Sermons and Classes
POTLUCK NEXT SUNDAY: Next Sunday is the first Sunday in May, and our custom is to have a potluck dinner on the first Sunday of the month. Plan to come and be a part of this wonderful time of sharing and fellowship.
KEEP THOSE CARDS AND LETTERS COMING: We want to encourage you to continue to send cards and letters to visitors, people who are ill, people who are struggling with problems, and all of God's people who need encouragement. The sheets Julie and Karl provide give you a start. There are many people who would be especially blessed by you taking a few minutes to drop them a note of encouragement or make a phone call.
NEW CLASS: Our Wednesday night class is starting a new study. For the next several months we will be studying the miracles of Christ. Did they have a purpose? Were they really miracles? Were they just random acts of compassion by Christ, or was there a plan and a purpose behind each miracle? In today's world of all kinds of claims about miracles and miracle workers, this is an important study. Come and be a part of the class meeting at 7:15 each Wednesday.
A. Boston Marathon was last Monday.I. SOME NEVER START THE RACE.
1. Enemies of America tried to stop it.B. We all run a race and Satan tries to stop us.
2. Last year's casualties made it special.
a. People doing Christian things stood out.
C. Christianity is a race.
1. 2 Timothy 4:6 – 8D. There are four kinds of runners in any race.
2. 1 Corinthians 9:24 – 27
A. Agrippa in Acts 26:27 – 28II. SOME START THE RACE, BUT QUIT.
1. Belief was the starting point.B. If you are not in this race you are in some other race.
2. Not to start means to have no hope.
3. What you have now is the best you will ever have.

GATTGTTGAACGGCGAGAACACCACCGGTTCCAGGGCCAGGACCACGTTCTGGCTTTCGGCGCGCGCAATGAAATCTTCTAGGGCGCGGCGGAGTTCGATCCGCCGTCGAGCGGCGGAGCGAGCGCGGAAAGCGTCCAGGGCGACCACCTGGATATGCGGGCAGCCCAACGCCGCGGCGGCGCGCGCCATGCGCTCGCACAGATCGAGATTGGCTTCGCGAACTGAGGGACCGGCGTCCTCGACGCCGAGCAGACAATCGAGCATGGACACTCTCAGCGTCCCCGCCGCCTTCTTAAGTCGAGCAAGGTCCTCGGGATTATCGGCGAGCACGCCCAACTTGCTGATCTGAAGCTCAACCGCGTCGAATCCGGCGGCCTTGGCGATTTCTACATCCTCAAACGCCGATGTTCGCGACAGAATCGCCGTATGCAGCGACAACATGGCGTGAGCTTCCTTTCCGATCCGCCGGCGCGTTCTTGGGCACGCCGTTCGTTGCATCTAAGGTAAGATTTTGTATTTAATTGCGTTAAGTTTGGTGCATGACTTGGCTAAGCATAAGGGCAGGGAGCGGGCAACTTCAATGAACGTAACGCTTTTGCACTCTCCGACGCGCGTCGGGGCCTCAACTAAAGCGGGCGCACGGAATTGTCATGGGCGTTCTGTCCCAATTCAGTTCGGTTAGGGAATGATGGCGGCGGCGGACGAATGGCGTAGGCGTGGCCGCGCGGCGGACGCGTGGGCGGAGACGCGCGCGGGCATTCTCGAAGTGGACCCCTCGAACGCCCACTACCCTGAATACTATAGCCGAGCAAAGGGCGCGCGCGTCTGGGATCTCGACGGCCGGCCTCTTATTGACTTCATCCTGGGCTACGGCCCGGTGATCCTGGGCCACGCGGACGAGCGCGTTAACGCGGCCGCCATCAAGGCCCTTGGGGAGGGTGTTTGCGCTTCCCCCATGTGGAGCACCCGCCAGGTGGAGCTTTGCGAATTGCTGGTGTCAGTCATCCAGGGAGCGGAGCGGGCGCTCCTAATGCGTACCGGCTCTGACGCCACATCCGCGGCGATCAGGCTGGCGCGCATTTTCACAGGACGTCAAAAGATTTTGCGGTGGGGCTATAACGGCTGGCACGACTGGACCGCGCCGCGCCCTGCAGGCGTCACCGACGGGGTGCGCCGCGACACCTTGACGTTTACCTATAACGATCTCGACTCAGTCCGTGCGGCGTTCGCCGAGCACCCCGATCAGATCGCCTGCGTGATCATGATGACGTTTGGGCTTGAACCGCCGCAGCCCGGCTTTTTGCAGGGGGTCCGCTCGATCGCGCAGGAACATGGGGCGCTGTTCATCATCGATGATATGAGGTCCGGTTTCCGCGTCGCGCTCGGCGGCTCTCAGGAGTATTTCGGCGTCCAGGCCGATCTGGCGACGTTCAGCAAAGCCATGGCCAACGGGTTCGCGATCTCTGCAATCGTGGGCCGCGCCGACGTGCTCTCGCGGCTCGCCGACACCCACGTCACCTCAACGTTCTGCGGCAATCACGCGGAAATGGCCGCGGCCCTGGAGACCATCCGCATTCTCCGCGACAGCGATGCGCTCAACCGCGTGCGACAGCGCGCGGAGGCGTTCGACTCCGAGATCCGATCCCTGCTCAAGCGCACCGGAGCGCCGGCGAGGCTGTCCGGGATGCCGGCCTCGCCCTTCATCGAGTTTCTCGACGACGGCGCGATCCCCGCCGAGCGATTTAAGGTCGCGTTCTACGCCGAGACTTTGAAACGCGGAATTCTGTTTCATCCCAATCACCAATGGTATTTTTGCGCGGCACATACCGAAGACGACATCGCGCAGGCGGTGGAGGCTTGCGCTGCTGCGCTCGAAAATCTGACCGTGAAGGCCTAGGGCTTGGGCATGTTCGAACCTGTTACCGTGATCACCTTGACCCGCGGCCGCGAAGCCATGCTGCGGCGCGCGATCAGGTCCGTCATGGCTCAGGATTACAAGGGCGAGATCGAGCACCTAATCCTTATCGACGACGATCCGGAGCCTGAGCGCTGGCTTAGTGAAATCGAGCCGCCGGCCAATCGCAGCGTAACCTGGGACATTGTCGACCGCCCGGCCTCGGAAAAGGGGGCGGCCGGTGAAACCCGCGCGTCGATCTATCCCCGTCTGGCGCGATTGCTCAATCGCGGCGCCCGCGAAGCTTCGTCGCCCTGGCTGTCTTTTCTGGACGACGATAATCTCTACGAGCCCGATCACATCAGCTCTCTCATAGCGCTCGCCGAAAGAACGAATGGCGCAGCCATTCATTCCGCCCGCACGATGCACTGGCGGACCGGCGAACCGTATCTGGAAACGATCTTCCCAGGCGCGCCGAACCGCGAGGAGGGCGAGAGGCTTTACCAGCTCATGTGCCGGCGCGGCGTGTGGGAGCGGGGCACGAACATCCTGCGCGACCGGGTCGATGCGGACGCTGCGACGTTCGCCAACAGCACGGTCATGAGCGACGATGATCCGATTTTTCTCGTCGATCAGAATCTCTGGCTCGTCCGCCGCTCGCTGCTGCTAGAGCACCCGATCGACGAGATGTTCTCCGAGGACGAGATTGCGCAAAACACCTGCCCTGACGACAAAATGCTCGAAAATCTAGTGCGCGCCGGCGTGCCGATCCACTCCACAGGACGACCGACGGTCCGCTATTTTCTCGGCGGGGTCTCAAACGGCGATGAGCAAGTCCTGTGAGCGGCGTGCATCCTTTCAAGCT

1. Agrippa was in a political race.C. The race ends whether you start it or not.
2. It can be a celebrity race, a money race, pleasure.
A. 2 Timothy 4:10 — Demas (see Colossians 4:14).III. SOME HAVE A GOOD START BUT GET SIDETRACKED.
1. What made Demas quit? Would you quit?B. Satan uses many things to make us quit.
1. For Judas it was 30 pieces of silver.
A. 1 Kings 11:4 – 6 — for Solomon it was his wives.IV. SOME RUN THE RACE TO WIN.
B. Strange belief systems can lead us off — examples?
C. Notice it was Solomon's heart that was affected.
1. All races take preparation — are you preparing?
A. 1 Corinthians 9:24-27
B. 2 Timothy 4:6 – 8 — we cannot re-run the race.
C. The race analogy breaks down when it comes to us.
1. We do not run the race alone.
2. Acts 2:38 — God helps us win the race.
3. We have each other to help us win the race.
4. Matthew 11:28 – 30
THE BACK PAGE
THE BOSTON MARATHON
Today's sermon is about running the Christian race. The analogy between running a race and being a Christian is hard to miss. Most of us know someone who is a runner, and we are aware of how much preparation it takes to be a successful runner. You cannot train for running by doing a day this week and another day three weeks from now. Training to be a runner demands consistency. It means being committed to not only getting out and running, but doing other things to help you be all you can be as a runner. Eating right, getting enough sleep, avoiding things that can lead to illness are all important.
In the same way, being a Christian requires many of the same things. You cannot be what God calls you to be just by attending a class or a worship service every so often. Christianity is not just about “going to Church.” It is also about how you live, what you do, how you conduct your life, what your morals are.
It is interesting that the enemies of the United States would want to attack a race. The Boston Marathon was a threat to terrorists, and the two brothers who attacked the Marathon are hailed as heroes by Al Qaeda. The City of Boston and the whole country in general viewed the attack on Boston as something that could not be allowed to change us, or to make us fearful. The man who won the race, the first American to do so in over 30 years, has told how he began training the day after the attack, and how his training consumed him for an entire year. People who were injured by the bombs came back to the race and made defiant stands against what they viewed as an attack on their freedom, their country, and their culture.
Are we as concerned about the attacks on Christianity? Are we preparing “to give an answer to everyone who asks you to give a reason for the hope that you have” (1 Peter 3:15)? We are in a race, and preparation is what we do here every time we meet together. Join us!
— John Clayton